The Empire Strikes Back

From our friend Jess Kaplan comes a link to a critique, by the British philosopher John Gray, of the “New Atheism”. It is an engaging piece, but it makes a lot of familiar and rather weak arguments, and some that are quite strange indeed. I suggest that you go and read it — it is worth the effort — and then read this rebuttal by A.C. Grayling.

Gray takes Dawkins, Harris, and company to task for their wish for a religion-free world. Among the countercriticisms he makes is the usual boilerplate about the Nazis, Stalin, etc., who are always alleged to have committed their horrors “in the name of” X, where X is usually science or secularism. Grayling responds aptly:

As to the weary old canard about the 20th-century totalitarianisms: it astonishes me how those who should know better can fail to see them as quintessentially counter-Enlightenment projects, and ones which the rest of the Enlightenment-derived world would not put up with and therefore defeated: Nazism in 17 years and Soviet communism in 70. They were counter-Enlightenment projects because they rejected the idea of pluralism and its concomitant liberties of thought and the person, and in the time-honoured unEnlightened way forcibly demanded submission to a monolithic ideal. They even used the forms and techniques of religion, from the notion of thought-crime to the embalming of saints in mausoleums (Lenin and Mao, like any number of saints and their relics, invite pilgrimage to their glass cases). Totalitarianism is not about progress but stasis; it is not about realising a golden age but coercively sustaining the myth of one. This indeed is the lineament of religion: it is the opposite of secular progressivism.

I quite agree. Gray flatly blames — in the usual way — Nazism, Red China, etc., upon secularism itself. But there are infinitely many wrong ways to organize a society, and religion’s primary function has been to organize human groups in ways that have indeed been quite stable and productive. So when Mao said “religion is poison”, the fact that he then went on to replace it with something far more poisonous does not mean that the right sort of secularism might not make for a better world, but only, rather, that when something is more or less working, we should be awfully careful about knocking it over and replacing it with something untested and radically different. This is the fundamental argument of conservatism, and it is a strong one. If secularism is to entirely displace religion — and it certainly isn’t about to anytime soon — it must be by an evolutionary, not a revolutionary, process. And I think the mordant skepticism of the “New Atheists” is perfectly justified and appropriate in this regard, in that it is getting people to re-examine why they hold the beliefs they do, and to see the ways in which we all might be better off without them.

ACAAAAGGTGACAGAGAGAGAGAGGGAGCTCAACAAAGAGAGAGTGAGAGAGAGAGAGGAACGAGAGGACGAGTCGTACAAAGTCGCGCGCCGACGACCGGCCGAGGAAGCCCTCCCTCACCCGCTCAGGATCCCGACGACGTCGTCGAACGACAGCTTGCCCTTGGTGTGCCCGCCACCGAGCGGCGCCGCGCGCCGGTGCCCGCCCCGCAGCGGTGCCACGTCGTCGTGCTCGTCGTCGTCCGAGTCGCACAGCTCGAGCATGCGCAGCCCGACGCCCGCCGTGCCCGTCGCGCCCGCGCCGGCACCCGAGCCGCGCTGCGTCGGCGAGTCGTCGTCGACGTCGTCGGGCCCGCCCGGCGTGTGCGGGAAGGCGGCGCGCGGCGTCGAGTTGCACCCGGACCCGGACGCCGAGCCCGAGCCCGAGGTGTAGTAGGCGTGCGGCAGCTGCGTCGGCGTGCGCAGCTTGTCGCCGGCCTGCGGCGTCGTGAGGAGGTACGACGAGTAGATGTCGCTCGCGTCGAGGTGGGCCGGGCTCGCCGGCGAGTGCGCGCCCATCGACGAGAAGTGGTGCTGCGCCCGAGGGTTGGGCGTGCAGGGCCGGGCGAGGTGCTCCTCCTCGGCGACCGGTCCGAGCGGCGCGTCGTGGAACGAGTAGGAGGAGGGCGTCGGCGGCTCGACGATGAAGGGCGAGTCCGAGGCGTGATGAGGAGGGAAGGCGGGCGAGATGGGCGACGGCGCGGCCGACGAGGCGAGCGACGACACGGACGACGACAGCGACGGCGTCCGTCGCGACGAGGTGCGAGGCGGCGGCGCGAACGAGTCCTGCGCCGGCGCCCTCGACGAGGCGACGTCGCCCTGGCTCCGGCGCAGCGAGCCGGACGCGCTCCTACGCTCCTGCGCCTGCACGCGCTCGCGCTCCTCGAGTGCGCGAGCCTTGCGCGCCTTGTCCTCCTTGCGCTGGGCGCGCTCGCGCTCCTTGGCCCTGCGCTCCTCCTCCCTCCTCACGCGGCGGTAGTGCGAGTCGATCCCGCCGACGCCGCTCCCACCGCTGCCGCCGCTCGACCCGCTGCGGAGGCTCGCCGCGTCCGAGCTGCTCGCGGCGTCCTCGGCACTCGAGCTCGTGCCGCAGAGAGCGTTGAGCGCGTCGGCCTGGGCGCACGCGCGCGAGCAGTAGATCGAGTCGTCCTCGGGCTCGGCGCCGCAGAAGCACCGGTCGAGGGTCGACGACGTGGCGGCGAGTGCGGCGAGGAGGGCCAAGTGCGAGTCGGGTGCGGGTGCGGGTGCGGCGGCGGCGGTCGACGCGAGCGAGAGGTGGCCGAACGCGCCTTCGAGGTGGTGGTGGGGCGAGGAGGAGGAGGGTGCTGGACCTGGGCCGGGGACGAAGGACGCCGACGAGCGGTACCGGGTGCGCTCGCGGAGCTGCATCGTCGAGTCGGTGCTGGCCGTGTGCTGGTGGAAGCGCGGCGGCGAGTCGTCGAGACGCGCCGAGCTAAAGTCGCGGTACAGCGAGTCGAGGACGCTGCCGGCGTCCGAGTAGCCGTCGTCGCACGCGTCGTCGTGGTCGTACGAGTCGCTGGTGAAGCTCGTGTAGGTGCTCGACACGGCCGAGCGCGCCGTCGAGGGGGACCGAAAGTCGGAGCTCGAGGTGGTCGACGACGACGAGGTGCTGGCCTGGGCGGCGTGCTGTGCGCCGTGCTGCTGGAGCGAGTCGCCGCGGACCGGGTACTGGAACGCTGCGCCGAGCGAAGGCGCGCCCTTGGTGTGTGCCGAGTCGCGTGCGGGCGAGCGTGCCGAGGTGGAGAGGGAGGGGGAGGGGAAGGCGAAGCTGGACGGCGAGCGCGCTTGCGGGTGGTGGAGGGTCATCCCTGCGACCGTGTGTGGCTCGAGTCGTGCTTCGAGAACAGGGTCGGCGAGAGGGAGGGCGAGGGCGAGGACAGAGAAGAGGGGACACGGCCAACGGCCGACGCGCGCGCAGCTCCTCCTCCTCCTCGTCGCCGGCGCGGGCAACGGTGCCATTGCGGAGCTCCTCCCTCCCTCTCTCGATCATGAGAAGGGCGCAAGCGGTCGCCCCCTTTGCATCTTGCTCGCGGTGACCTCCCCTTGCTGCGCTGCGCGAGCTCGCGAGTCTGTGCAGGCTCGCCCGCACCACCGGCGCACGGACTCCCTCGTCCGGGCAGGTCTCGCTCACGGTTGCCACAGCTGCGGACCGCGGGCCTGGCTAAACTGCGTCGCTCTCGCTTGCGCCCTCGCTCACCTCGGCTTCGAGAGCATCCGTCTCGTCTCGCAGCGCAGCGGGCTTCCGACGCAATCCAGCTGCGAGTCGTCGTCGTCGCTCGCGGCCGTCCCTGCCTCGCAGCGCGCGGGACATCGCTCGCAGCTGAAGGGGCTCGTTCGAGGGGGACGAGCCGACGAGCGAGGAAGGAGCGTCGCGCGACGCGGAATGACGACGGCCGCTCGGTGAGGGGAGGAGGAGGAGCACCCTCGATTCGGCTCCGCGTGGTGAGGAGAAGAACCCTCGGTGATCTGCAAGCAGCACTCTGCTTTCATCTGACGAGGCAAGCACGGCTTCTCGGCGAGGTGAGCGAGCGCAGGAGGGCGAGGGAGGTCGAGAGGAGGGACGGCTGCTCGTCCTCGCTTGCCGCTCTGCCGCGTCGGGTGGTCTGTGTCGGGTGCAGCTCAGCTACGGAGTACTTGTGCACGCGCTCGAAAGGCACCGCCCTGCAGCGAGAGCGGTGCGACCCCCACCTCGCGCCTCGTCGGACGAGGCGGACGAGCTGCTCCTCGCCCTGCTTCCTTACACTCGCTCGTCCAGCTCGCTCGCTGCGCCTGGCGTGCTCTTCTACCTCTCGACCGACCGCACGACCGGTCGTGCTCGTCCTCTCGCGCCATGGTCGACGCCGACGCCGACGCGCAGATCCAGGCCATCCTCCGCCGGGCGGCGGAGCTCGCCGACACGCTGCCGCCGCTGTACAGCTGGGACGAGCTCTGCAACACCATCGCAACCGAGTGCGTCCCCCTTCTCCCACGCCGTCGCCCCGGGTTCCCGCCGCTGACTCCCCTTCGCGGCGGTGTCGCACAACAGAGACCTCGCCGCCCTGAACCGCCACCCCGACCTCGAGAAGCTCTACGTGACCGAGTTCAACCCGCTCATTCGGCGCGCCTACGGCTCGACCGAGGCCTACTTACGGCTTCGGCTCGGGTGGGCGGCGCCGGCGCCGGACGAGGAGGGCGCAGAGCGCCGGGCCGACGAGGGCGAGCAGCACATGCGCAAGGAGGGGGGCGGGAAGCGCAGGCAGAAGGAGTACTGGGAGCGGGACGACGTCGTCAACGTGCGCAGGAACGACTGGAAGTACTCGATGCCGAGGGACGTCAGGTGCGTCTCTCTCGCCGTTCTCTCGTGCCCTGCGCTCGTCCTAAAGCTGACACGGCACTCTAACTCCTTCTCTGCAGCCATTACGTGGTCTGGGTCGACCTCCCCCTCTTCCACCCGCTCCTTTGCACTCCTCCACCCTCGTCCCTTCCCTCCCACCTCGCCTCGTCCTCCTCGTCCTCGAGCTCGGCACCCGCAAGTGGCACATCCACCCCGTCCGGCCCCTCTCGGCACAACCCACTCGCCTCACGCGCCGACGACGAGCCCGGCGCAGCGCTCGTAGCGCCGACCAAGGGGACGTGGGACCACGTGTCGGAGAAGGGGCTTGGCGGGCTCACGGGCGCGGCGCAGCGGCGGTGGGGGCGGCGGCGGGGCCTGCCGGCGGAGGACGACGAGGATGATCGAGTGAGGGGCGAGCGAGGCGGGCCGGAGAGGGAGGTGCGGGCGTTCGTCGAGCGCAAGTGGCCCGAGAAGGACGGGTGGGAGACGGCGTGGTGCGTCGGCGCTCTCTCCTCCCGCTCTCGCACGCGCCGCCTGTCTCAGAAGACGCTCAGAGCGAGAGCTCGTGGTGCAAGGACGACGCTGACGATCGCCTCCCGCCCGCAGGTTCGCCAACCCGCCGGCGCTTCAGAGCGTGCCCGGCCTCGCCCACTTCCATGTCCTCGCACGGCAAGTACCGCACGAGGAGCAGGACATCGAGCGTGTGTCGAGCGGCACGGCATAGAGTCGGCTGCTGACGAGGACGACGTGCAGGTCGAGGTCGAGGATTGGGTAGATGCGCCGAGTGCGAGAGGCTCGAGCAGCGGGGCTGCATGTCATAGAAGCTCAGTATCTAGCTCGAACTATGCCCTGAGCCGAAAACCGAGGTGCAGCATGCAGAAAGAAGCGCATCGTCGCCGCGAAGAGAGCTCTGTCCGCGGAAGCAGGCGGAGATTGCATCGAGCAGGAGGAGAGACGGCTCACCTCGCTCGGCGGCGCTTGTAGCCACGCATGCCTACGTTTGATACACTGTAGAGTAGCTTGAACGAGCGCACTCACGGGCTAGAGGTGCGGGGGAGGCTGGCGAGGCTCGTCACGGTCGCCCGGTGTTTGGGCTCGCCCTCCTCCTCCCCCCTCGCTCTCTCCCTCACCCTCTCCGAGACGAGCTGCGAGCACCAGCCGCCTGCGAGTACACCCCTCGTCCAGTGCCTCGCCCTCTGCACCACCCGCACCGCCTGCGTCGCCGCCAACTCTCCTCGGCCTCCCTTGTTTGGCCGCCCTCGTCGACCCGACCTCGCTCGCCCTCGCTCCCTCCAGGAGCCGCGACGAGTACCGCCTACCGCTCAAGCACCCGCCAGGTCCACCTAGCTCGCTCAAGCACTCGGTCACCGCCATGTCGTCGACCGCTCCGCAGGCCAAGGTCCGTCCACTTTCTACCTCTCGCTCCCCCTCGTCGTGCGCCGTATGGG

So, realizing that any jackass can kick down a barn, and that religions are highly evolved social and memetic constructs the loss of which might cause intense and painful social dislocation and personal anguish for billions of people, I can see that it is going to take time for our crooked and deeply habituated species to outgrow them.

Finally, we must note also that Gray makes no argument regarding the truth of religious beliefs, the total lack of evidence for which is at the core of the atheist’s argument. He also dismisses without argument memetic models of religion; he appears to be one of those thinkers who reject the idea of the meme because it doesn’t map with perfect congruency onto the concept of the self-replicating biological gene. But I think this view of memes is far too stingy; the idea is a clear, simple, and elegant one, with great explanatory and metaphoric power.

There is a discussion thread about this essay at Richard Dawkins’s website, which readers might like to have a look at. There are some worthwhile comments there, such as this one.

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